On the topic of retouching skin, here’s a good guideline to follow: remove what is temporary, leave what is permanent. For example, in the image above, our subject has a small red patch of skin around the chin, likely a spot starting to form. As long as you and your subject feel comfortable removing this, then you can use the clone stamp tool (or similar) and remove the blemish. However, cloning out all the freckles on someone’s face is somewhat of a no-go. Of course, this depends on the intended use of the photo; there are plenty of fashion brands that want that porcelain skin, but on moral grounds, it’s not a great place to go. Freckles and other permanent facial differences are personal to everyone, and it’s part of what makes us unique, so avoid removing this stuff if possible.
Overdoing the Iris Contrast
When I started retouching portraits, I was taught that the eyes are everything. It’s true what they say: “the eyes are the window to the soul.” So, it’s important to get the eyes right. A little boost to the sparkle or enhancing the eyes with some contrast can be a good thing, but avoid overdoing it. You’ll see what I mean if you zoom out and take a wider view of your edit. If the eyes look like they’ve been pasted on, then they’re overcooked. Here, I’ve put a curves adjustment on the iris (with the help of a layer mask) and have pushed the adjustment too far; the eyes look unnaturally bright when compared to the surrounding light on the face.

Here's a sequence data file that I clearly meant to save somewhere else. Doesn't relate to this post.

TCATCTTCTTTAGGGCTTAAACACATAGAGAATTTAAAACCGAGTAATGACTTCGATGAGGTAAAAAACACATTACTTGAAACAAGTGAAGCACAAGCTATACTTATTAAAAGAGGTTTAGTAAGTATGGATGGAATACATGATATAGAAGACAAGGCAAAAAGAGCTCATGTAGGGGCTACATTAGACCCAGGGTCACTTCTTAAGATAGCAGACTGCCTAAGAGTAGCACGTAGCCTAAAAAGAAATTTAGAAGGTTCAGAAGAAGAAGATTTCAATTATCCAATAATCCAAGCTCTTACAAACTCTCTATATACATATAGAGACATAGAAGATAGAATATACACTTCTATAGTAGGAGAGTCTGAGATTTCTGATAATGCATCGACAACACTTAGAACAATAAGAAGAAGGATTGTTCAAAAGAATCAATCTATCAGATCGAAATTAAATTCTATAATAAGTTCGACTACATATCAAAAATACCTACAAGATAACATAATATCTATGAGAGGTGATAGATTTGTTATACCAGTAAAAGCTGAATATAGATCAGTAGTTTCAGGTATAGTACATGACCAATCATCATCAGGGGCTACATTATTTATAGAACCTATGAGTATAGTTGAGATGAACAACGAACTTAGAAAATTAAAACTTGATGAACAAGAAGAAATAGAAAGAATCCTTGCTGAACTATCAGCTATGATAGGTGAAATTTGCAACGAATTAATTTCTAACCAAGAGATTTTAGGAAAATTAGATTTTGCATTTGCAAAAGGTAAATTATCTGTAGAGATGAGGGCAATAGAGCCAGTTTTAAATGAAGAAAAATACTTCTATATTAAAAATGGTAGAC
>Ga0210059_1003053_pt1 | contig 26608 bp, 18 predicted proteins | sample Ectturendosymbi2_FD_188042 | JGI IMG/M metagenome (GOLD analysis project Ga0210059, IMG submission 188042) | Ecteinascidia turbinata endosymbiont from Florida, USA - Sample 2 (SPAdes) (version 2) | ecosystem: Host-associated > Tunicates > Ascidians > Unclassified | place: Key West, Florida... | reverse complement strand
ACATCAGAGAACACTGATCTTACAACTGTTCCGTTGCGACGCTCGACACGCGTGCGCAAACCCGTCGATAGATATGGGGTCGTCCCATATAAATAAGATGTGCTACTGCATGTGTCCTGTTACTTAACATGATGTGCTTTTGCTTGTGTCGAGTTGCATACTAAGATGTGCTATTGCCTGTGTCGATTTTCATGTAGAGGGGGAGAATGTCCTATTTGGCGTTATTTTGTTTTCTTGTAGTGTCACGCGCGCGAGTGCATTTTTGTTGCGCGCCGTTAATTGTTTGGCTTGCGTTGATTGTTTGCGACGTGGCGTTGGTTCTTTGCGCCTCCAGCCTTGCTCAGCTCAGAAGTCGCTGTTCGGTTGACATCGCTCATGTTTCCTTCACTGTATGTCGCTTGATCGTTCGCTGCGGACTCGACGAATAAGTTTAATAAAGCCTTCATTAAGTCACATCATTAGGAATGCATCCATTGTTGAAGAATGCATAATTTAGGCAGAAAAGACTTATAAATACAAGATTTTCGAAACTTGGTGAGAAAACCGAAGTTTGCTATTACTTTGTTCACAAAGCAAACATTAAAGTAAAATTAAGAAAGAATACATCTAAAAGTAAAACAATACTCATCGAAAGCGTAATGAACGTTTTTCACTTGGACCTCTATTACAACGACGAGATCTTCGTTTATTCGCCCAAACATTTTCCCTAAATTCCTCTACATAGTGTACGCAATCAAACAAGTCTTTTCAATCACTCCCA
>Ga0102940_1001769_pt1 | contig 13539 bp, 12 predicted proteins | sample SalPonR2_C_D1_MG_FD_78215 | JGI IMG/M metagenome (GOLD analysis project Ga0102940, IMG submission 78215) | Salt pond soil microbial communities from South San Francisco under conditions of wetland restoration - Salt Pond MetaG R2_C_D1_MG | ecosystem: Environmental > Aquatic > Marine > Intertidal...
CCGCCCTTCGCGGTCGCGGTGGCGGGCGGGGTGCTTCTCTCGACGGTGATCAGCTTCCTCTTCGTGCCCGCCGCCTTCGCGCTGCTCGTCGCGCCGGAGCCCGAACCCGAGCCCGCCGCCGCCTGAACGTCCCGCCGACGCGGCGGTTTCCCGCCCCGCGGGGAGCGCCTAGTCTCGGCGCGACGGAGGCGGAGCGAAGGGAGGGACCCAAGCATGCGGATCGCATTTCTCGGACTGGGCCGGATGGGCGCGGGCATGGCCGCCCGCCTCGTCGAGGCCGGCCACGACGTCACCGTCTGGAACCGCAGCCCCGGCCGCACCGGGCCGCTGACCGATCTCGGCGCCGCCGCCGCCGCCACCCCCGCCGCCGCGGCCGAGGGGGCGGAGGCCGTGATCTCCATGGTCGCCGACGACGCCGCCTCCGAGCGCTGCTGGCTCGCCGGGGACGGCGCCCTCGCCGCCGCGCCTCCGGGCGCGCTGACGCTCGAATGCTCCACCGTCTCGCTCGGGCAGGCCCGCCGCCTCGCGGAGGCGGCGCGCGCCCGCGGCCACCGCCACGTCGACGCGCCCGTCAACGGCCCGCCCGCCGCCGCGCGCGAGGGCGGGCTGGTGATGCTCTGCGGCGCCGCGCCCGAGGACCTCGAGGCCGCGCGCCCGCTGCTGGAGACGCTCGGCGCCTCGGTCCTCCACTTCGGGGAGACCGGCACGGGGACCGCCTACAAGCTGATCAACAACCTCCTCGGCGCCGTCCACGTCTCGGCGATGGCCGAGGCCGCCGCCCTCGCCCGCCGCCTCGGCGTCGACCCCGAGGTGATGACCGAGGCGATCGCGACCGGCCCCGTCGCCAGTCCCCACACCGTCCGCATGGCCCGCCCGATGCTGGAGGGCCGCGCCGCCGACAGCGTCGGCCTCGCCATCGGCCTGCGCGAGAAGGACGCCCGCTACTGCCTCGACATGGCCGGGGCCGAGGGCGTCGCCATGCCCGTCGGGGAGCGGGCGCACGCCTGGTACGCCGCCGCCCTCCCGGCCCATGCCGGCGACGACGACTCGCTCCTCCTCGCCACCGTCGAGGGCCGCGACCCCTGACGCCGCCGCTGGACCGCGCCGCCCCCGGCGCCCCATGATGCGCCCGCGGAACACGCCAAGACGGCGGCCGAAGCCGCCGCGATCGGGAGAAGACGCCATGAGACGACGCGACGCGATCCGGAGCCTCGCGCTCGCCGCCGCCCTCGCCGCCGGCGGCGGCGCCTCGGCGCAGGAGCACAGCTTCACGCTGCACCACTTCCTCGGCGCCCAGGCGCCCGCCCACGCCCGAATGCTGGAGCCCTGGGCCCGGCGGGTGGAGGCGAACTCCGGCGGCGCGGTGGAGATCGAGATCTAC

Making Eyes White
You might be thinking about this if the eyes are quite bloodshot; perhaps your subject had a bad night of sleep before the shoot because they were nervous, but don’t just white out the eye. Take some time to clone out some of the blood vessels if it’s really an issue. Or just leave it as is. Painting solid white over this part of the eye will just cause your subject to look like a ventriloquist doll, so avoid, avoid, avoid.
Distorting the Environment
It’s tempting to jump into Photoshop’s liquify feature and start adjusting faces and bodyparts, but there’s more to it than just nudging a few things around. As you make adjustments to the subject, you’ll find that the rest of the environment around them starts to warp, too. It’s a dead giveaway of a beginner editor and should be avoided at all costs. It’s easy enough to freeze some sections while making adjustments to others.
When there’s no background to distort, it might be tempting to push things with the liquify feature, but it’s easy to stretch fabric and skin, making things look unnatural. Be aware of the texture of things you’re warping and avoid going too far with an adjustment.
This list is by no means exhaustive, and I’m sure there’s plenty of other mistakes that new image editors make when retouching portraits. But the six examples above appear again and again all over the internet, and it’s easy to avoid them. Most of the time, the best option when retouching a portrait is: if in doubt, leave it alone. You probably don’t need to retouch as much as you think. Less is more, especially when you’re just starting out.